The drive to supply China with non-Australian sourced Penfolds triggered Treasury Wine Estates’ acquisition of a majority stake in Chateau Lanesson in Bordeaux. That gives Treasury some 390 hectares to add to its other vineyards in France, California and China
itself to supply wines to the People’s Republic after Beijing imposed punitive tariffs on Australian production as part of the ongoing political spat about human rights and the origins of the Covid-19 virus.

Back in June, Ann Muckerjee, the head of Pernod Ricard’s US operation, surprised analysts when she said the French group did not need to “win” the Tequila war raging in America. She was seeking to emphasise that despite soaring demand for premium agave spirits in the world’s most profitable market, the strength of the other brands in its portfolio and the data based programmes behind them would drive extra profitability for the French company.

Since then Pernod Ricard has taken a majority stake Cordego 1530, the ultra premium and prestige Tequilas to add to its Olmeca, Altos and Avion offerings. It has also bolstered its presence in the market for Mexican spirits by joining forces with Casa Lumbre (which produces the Oje de Tigre mezcal) to develop the sotol brand Nocheluna, which will be launched in the US in the near future.

Some 29% of Pernod Ricard’s sales come from the US compared with 39% of Diageo’s. As part of its drive to increase that proportion the French group has agreed to “significantly” increase its minority stake in the Sovereign Brands’ portfolio of super premium wine and spirits brands.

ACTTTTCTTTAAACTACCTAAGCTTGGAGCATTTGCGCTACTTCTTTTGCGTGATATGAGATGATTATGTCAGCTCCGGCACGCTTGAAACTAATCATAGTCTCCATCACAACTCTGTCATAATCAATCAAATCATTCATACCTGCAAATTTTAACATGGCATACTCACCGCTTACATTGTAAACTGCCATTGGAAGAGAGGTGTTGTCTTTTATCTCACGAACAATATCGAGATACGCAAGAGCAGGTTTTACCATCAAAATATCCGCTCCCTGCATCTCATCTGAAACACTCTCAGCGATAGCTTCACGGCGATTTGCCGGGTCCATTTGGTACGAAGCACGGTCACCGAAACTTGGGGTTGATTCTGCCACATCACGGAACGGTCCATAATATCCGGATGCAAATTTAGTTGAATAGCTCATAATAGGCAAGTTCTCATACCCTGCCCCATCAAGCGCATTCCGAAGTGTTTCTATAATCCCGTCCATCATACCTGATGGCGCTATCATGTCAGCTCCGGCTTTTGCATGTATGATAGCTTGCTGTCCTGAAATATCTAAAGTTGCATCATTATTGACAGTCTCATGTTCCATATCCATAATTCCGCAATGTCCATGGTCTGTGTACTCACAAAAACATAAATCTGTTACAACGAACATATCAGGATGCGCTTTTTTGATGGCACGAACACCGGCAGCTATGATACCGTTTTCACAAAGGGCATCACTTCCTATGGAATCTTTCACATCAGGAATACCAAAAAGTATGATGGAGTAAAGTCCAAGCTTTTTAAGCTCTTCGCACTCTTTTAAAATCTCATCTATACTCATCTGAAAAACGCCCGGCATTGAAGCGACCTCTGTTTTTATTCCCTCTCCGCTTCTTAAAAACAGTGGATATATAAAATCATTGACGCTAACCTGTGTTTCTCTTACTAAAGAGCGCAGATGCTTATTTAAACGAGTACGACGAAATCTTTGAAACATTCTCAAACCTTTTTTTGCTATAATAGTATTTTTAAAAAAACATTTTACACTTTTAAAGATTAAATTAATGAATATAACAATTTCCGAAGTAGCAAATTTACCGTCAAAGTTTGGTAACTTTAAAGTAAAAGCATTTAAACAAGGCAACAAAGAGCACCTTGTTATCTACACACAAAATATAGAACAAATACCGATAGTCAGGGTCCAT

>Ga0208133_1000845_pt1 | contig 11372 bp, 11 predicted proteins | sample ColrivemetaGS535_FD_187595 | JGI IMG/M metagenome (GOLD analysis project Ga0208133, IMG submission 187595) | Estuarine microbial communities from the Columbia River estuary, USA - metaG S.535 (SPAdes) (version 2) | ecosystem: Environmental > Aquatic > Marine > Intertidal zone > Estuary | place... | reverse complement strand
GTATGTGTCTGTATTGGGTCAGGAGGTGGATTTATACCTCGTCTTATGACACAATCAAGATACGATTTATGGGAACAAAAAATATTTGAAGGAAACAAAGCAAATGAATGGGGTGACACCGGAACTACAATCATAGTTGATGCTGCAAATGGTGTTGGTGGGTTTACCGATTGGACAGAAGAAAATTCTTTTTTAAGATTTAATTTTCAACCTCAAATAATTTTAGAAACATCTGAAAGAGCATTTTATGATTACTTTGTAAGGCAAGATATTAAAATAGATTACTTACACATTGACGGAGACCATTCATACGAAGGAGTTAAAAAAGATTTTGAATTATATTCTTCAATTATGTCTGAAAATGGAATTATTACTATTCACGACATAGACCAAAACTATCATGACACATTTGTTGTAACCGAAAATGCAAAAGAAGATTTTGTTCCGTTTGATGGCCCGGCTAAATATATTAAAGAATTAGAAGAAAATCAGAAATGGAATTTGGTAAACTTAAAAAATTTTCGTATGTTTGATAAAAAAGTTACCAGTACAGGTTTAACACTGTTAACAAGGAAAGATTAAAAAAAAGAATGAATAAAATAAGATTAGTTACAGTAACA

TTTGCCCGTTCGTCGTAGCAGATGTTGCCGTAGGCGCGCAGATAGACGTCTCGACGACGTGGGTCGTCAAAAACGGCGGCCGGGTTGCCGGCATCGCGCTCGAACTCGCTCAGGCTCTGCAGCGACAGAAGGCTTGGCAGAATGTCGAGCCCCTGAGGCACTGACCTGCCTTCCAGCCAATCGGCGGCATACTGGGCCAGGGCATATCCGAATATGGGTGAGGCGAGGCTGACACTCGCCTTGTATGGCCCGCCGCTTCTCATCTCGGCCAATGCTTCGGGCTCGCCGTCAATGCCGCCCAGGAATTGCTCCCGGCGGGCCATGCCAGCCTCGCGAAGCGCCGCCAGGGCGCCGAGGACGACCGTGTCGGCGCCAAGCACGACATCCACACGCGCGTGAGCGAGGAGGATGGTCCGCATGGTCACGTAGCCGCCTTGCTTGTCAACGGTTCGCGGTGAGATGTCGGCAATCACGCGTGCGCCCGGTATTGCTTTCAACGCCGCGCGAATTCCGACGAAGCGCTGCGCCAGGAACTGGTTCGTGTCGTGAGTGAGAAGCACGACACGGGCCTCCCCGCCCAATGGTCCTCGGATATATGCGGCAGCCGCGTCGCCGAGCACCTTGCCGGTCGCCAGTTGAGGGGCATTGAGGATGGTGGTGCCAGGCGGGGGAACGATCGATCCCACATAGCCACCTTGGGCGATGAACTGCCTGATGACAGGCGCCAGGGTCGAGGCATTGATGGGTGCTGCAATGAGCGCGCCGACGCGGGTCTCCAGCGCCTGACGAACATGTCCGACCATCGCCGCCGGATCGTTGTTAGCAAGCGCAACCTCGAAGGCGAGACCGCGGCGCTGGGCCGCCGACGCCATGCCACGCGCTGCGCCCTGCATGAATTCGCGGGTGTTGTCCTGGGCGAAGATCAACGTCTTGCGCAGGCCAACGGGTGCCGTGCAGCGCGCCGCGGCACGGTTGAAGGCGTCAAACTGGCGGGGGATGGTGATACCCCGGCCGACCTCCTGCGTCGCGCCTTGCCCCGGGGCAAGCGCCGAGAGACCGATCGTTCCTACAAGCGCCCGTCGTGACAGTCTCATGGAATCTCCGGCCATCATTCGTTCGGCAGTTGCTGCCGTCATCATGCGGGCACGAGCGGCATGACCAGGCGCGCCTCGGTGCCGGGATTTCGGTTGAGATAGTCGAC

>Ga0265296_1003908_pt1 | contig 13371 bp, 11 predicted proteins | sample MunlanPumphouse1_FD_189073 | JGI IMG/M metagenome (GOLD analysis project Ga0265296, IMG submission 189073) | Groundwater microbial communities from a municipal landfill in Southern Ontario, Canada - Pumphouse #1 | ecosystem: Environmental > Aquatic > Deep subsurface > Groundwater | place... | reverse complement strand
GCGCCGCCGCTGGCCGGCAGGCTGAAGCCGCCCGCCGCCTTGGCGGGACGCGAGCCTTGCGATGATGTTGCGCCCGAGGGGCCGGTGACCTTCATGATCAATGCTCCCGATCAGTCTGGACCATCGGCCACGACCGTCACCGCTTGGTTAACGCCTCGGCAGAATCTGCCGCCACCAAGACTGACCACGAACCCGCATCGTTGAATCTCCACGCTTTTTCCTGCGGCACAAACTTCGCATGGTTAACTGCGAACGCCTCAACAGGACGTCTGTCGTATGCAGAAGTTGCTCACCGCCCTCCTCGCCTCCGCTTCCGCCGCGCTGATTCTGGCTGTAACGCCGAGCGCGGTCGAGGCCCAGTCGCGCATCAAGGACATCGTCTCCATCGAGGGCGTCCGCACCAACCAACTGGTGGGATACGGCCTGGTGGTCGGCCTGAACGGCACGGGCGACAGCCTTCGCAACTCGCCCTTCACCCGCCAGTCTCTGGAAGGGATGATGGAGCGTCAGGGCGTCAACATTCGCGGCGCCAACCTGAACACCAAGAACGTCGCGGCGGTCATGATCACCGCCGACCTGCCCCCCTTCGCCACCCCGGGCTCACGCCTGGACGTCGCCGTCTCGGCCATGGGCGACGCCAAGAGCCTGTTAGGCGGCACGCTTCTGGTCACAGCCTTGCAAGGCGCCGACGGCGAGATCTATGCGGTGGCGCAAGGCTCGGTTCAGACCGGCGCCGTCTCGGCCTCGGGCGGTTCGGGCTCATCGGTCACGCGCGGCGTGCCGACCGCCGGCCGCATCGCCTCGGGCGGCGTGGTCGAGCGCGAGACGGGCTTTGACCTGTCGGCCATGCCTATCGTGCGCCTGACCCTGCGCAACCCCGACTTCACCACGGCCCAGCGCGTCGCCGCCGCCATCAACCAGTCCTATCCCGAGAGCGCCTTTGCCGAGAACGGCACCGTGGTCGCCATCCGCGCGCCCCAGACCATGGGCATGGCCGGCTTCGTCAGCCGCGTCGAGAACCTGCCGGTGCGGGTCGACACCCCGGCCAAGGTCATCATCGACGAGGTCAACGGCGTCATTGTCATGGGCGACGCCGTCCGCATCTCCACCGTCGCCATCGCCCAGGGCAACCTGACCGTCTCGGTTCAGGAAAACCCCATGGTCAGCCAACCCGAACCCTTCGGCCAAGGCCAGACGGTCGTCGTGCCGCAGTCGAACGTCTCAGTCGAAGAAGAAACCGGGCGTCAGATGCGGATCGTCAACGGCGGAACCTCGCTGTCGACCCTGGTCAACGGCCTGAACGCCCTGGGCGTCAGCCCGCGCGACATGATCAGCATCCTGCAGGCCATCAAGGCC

Sovereign is described as “one of the fastest growing companies in the beverage alcohol industry” with products such as a super premium French sparkling wine Luc Belaire and a range of Caribbean rums. The two are collaborating on incubating products.

Pernod Ricard will have the option of further increasing its stake in Sovereign at a later date. In 10 days’ time we will learn whether Constellation Brands’ shareholders have agreed to end their two-tier share structure at a cost of about $1.5 billion. While the Sands family will still control almost a third of the company, the restructuring will make Constellation more attractive as a potential merger partner and more readily able to finance any takeover activity through the issue of shares.

But even before that Constellation has moved to unscramble its longer-term relationship with Canopy Growth, the Canadian cannabis group in which it made a $4bn investment which it recently wrote down by US$1.1 billion.

Canopy is consolidating its US assets under one umbrella in anticipation of eventual Congressional approval of cannabis products.

Constellation remains convinced this is a major source of new profitability but plans to convert its holding of 36% into exchangeable (sellable) shares in return for withdrawing from Canopy’s board and management. Together with the revised share structure, Constellation will become more streamlined an attractive to investors.

Finally, while not M&A activity, Remy Cointreau is also branching out through launching a super-premium fragrance brand, Maison Psyche, echoing LVMH in combining the skills of perfumery and distillation to create ultra luxury and a broader appeal among the rich.